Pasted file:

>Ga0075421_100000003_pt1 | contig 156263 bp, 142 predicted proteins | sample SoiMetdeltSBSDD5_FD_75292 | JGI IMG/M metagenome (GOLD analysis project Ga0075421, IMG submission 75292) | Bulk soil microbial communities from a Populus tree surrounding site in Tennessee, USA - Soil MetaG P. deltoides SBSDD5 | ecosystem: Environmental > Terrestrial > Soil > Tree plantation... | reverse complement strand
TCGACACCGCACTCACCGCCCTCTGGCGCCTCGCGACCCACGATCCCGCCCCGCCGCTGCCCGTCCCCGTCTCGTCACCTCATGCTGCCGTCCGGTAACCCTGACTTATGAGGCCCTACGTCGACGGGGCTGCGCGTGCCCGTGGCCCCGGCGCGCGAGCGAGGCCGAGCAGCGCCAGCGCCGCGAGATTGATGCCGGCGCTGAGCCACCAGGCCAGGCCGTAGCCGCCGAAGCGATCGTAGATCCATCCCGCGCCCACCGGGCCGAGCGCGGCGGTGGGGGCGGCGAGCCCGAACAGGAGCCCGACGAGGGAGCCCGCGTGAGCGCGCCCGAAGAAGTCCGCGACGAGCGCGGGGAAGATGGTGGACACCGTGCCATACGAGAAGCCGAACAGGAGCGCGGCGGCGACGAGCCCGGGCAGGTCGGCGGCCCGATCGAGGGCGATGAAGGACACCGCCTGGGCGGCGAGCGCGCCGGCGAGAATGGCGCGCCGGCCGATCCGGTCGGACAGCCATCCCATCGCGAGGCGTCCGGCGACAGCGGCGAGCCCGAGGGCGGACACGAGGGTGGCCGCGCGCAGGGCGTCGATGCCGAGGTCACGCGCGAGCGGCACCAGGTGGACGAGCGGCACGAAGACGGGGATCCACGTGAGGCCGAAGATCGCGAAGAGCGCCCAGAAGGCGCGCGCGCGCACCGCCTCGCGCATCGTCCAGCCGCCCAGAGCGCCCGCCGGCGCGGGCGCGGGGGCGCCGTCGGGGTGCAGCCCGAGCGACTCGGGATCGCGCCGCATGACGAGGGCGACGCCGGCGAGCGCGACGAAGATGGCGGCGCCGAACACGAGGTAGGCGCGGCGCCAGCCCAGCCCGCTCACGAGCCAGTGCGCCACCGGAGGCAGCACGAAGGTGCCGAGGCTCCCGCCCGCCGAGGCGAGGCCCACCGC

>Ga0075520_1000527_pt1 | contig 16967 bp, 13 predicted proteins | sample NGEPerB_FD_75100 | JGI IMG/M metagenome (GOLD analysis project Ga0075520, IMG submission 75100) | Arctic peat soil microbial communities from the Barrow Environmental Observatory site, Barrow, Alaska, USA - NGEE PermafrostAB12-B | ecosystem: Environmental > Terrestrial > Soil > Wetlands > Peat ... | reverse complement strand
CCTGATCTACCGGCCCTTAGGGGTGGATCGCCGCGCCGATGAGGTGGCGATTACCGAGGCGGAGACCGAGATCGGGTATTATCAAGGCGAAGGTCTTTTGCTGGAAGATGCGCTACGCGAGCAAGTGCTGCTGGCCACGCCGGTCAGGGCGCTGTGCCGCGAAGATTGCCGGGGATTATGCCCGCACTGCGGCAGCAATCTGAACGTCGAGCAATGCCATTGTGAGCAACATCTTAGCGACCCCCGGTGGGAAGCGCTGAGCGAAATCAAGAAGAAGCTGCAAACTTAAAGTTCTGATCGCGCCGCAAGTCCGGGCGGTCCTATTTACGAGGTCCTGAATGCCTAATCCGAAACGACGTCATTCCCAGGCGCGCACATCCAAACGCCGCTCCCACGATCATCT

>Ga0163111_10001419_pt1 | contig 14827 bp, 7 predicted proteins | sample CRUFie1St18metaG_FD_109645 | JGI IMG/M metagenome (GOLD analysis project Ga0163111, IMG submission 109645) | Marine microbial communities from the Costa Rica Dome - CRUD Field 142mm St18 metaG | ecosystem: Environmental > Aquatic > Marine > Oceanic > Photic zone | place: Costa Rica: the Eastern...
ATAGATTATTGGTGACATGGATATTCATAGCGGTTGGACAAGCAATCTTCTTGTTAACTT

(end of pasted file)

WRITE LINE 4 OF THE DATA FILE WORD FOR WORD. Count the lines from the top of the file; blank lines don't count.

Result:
CCTGATCTACCGGCCCTTAGGGGTGGATCGCCGCGCCGATGAGGTGGCGATTACCGAGGCGGAGACCGAGATCGGGTATTATCAAGGCGAAGGTCTTTTGCTGGAAGATGCGCTACGCGAGCAAGTGCTGCTGGCCACGCCGGTCAGGGCGCTGTGCCGCGAAGATTGCCGGGGATTATGCCCGCACTGCGGCAGCAATCTGAACGTCGAGCAATGCCATTGTGAGCAACATCTTAGCGACCCCCGGTGGGAAGCGCTGAGCGAAATCAAGAAGAAGCTGCAAACTTAAAGTTCTGATCGCGCCGCAAGTCCGGGCGGTCCTATTTACGAGGTCCTGAATGCCTAATCCGAAACGACGTCATTCCCAGGCGCGCACATCCAAACGCCGCTCCCACGATCATCT